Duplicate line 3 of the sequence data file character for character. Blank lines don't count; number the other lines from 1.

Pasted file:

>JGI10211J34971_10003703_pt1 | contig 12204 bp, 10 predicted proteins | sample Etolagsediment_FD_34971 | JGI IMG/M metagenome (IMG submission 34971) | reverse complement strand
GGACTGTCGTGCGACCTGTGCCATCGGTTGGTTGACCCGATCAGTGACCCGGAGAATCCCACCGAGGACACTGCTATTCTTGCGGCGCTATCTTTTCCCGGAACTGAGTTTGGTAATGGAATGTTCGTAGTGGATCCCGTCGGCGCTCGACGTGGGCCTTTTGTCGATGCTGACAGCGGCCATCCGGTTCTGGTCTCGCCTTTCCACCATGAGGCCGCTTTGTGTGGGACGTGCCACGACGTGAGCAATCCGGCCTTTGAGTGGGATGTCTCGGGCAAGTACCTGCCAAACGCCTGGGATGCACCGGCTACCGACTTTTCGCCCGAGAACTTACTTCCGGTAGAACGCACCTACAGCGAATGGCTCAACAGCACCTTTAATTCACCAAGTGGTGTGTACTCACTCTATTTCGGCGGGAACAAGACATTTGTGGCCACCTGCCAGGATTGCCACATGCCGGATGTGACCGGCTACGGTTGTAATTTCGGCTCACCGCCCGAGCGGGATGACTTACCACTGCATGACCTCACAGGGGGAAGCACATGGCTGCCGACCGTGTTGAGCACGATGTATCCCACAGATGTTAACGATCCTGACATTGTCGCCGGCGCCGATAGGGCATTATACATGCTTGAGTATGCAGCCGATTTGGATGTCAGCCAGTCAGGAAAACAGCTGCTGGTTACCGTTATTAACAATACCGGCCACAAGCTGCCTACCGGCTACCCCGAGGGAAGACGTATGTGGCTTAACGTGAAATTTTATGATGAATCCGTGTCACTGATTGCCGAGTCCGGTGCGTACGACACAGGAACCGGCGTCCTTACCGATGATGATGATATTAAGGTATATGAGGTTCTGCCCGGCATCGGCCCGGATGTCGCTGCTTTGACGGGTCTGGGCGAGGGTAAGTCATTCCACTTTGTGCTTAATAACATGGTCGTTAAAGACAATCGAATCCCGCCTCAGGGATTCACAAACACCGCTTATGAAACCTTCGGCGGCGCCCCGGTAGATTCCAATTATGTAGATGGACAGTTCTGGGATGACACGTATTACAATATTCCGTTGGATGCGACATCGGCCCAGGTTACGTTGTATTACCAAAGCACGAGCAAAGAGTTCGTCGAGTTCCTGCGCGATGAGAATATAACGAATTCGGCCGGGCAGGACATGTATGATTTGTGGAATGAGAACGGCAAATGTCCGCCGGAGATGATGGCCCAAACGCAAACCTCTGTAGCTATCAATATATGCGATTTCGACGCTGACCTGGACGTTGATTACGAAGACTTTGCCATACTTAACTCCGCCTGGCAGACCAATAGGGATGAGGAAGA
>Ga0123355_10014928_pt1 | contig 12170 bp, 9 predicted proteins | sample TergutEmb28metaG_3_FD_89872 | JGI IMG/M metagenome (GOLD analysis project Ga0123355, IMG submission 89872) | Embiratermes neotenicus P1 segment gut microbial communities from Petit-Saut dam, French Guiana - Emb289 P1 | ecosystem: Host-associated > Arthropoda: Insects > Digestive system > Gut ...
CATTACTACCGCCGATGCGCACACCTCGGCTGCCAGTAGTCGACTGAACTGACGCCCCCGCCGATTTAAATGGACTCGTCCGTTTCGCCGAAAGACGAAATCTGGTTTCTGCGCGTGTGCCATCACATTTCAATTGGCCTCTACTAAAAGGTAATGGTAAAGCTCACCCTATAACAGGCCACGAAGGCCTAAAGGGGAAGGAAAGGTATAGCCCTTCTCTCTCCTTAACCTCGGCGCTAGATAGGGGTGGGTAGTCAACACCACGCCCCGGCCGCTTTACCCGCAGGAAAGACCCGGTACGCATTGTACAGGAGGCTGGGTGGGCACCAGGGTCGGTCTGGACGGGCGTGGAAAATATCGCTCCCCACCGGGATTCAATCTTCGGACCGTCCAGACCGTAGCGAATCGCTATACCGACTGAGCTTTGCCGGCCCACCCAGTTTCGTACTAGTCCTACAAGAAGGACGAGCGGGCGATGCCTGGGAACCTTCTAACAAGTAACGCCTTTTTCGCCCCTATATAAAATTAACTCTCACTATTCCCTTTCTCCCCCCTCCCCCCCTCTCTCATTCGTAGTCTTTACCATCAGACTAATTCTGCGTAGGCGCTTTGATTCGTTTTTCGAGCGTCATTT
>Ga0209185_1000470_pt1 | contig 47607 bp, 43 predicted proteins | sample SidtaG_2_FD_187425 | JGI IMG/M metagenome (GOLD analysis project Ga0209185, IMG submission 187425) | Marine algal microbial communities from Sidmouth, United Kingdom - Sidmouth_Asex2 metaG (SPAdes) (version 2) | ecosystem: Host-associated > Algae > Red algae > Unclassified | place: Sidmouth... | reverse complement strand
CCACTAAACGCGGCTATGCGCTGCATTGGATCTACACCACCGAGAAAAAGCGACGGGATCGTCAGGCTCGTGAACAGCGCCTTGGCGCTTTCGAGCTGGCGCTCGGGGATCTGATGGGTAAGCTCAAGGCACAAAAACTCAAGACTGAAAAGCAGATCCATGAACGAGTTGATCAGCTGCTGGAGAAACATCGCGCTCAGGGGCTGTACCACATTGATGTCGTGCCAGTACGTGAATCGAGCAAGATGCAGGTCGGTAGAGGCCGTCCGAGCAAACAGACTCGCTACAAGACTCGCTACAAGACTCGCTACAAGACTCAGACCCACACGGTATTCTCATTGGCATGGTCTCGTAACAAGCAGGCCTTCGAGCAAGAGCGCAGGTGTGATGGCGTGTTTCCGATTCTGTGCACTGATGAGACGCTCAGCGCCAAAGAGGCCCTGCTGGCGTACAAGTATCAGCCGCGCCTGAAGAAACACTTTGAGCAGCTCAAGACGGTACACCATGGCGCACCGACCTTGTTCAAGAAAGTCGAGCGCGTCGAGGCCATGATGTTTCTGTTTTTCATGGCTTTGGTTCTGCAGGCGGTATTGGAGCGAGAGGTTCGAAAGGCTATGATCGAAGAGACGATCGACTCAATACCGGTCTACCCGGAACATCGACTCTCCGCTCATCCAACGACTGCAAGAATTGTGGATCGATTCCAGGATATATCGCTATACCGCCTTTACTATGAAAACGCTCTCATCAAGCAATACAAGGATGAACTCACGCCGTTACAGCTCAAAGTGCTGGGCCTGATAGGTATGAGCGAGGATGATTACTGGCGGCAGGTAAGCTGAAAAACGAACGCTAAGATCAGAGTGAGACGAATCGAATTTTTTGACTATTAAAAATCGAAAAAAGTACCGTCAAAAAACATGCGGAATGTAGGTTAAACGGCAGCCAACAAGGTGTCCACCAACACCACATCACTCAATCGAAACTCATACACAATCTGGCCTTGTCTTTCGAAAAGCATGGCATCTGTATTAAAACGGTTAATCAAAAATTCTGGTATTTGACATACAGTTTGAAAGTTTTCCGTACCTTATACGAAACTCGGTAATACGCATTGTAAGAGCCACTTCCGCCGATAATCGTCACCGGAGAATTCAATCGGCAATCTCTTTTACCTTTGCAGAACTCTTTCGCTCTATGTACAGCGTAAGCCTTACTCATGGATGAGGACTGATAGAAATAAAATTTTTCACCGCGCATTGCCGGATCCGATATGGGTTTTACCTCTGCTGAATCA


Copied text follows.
>Ga0123355_10014928_pt1 | contig 12170 bp, 9 predicted proteins | sample TergutEmb28metaG_3_FD_89872 | JGI IMG/M metagenome (GOLD analysis project Ga0123355, IMG submission 89872) | Embiratermes neotenicus P1 segment gut microbial communities from Petit-Saut dam, French Guiana - Emb289 P1 | ecosystem: Host-associated > Arthropoda: Insects > Digestive system > Gut ...